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📓 Further Exploration: Creating a Custom React Environment

We've used create-react-app to build React applications because it's easy to get started and we can bypass the additional work of setting up our own webpack configuration. create-react-app comes with a lot of tools right out of the box and we can always add additional libraries as needed.

However, create-react-app has its drawbacks. As developers, we have less control over our environment. The inner workings of our environment remain opaque.

We have two options if we want to customize our environment ourselves:

  • We can build a webpack environment from scratch and build our React application manually.
  • We can take an application built with create-react-app (either a new one or one we've already been working on) and run the npm run eject command, then configure it further.

Building an Environment from Scratch

In general, developers want to avoid spending too much time building out an environment — instead, we'd rather be coding. However, there are plenty of valid reasons to have our own custom React environment. Many React developers prefer not to use create-react-app, which is difficult to customize. In this case, the best approach is to do something similar to what we did in Intermediate JavaScript — create a basic webpack environment and then reuse it for our projects, adding libraries only when they're required.

At a minimum, a custom environment will need React, a basic webpack configuration, and Babel, including Babel presets for JSX. At that point, you can then build out your configuration to use other plug-ins and loaders as needed. The process isn't much different from the webpack set up we've done in the past (other than needing to use specific Babel presets to transpile JSX to vanilla JavaScript).

There are many tutorials online for creating a React environment from scratch. However, you already have the tools to set up a custom environment from Intermediate JavaScript. If you want to build your own environment, you can follow along with lessons from Intermediate JavaScript — or find a tutorial online specific to webpack environments with React. You can also eject a create-react-app application to get a sense of what libraries you may or may not need.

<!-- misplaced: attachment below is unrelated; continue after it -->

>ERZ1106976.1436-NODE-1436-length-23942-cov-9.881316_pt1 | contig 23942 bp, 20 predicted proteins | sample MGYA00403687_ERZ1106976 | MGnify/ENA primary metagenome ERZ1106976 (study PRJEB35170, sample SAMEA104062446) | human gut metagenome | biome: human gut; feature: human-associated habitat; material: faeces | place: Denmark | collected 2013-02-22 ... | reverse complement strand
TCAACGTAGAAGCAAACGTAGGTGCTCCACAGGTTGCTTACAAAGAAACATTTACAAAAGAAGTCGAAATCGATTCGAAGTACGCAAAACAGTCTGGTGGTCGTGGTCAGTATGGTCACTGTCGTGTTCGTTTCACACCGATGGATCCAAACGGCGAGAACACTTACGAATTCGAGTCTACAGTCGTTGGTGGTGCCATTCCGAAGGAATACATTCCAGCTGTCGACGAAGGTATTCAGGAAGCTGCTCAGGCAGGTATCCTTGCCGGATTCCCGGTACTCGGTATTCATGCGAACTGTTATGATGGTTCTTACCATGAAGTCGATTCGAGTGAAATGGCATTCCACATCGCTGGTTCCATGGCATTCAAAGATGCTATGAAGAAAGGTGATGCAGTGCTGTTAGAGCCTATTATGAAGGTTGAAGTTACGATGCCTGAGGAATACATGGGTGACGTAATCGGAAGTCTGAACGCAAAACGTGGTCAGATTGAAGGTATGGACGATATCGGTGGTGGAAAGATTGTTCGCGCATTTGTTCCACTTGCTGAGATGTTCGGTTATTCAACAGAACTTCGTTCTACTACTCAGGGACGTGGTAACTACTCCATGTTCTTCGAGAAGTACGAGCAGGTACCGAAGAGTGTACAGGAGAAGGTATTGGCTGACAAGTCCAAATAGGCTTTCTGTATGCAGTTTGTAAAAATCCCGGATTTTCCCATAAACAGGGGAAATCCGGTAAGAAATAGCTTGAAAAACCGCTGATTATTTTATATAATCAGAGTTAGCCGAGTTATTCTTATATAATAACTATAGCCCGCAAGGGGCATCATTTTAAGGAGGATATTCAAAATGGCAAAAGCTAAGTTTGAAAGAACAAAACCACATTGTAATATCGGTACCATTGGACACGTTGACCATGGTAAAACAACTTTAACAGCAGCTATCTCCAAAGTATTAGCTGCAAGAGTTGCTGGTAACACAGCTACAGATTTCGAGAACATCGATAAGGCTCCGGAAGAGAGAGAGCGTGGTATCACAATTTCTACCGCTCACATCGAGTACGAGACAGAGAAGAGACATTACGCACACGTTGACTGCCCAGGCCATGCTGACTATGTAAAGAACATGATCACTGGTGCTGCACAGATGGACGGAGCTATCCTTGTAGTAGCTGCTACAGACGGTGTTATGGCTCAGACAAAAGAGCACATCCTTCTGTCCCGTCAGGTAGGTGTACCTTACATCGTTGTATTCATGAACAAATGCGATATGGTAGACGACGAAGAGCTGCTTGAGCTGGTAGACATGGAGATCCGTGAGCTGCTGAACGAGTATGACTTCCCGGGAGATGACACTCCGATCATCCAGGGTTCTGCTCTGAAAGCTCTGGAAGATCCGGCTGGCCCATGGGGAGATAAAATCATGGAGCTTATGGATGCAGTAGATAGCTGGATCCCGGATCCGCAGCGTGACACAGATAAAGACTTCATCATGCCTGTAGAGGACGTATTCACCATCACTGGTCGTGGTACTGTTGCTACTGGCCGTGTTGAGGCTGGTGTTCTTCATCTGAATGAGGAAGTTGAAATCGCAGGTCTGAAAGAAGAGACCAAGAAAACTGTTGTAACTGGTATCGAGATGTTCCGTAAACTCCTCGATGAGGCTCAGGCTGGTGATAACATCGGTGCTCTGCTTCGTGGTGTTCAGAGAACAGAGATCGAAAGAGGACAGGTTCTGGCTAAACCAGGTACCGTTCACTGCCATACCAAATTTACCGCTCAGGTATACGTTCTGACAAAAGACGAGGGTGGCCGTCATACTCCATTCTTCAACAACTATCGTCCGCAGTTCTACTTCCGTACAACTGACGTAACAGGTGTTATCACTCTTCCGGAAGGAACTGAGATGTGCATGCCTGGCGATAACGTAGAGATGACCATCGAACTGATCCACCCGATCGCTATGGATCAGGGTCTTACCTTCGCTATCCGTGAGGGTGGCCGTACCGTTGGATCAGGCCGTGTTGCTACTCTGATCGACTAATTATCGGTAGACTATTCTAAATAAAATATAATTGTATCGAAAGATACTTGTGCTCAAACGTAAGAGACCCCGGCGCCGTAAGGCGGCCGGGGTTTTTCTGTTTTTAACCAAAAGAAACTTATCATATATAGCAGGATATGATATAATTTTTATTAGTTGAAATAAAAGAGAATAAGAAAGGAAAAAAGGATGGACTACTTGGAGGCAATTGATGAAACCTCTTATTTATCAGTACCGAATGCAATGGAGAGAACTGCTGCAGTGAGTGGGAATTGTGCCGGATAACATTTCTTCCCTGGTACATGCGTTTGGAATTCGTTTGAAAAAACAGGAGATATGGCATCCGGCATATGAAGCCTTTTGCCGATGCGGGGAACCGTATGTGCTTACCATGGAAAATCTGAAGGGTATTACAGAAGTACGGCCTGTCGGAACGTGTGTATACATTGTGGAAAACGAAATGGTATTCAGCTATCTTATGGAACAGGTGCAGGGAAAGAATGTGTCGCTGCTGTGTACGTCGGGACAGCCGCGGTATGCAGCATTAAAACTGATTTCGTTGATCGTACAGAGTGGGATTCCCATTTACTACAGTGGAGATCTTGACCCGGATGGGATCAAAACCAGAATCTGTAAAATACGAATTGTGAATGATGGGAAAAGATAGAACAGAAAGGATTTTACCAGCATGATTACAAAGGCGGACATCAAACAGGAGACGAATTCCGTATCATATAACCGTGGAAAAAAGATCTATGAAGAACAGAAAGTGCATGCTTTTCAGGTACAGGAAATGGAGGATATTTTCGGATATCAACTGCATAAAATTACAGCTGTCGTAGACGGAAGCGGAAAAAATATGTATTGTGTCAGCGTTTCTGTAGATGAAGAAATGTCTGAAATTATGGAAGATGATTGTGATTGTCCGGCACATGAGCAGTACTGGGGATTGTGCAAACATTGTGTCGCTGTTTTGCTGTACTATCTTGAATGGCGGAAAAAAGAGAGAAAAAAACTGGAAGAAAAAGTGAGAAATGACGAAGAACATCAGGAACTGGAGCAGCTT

at the very least, you'll need the following Babel preset to transpile JSX code.

Ejecting from create-react-app

We learned about the npm run eject command during the React Fundamentals course section. If you haven't had the chance yet, now would be a good time to eject an application made with create-react-app to see what's going on under the hood. This is a great opportunity to get a better sense of the tools at our disposal.

There are several situations where it's useful to use npm run eject:

  • Right after a project is built with create-react-app — and with the intention of learning more about what create-react-app offers
  • At a point in a project's development where we have no choice but to eject in order to build our project further

In general, it's not a good idea to eject an application because there's no going back. In the first use case listed above, we have nothing to lose — we're just trying to learn more about create-react-app and different external libraries.

In the second use case, we've reached a point of no return and we simply can't use create-react-app anymore. Even then, we should carefully consider whether there's a smaller tweak that we can use so we don't need to eject.

If you plan to build your own custom environment using webpack, we don't recommend building a new application with create-react-app and then immediately altering it. You'll still end up with all the bloat from create-react-app — and fewer benefits of streamlining your own environment. Instead, consider building your environment from scratch while using an ejected create-react-app application as a reference point. You'll have a sense of which libraries to use and which versions work best together.

Once you have a bare bones development environment that correctly transpiles JSX, includes a development server, and other features you might consider necessary (such as linting), either start a new repo or a new branch for more custom configurations. Eventually, you'll end up with one and possibly more configurations tailor-made to specific use cases.

There's a final option that combines a custom environment with create-react-app. We can fork react-scripts and create our own custom configuration. This option is a bit more advanced so we won't cover it in detail here — but there are numerous tutorials online that describe how to do it.

Even if you plan to continue using create-react-app, we recommend tinkering with a custom environment. Many workplaces will have custom environments. If you have a better understanding of creating this kind of environment for React now, it'll be one less thing to potentially overwhelm you at an internship or new job.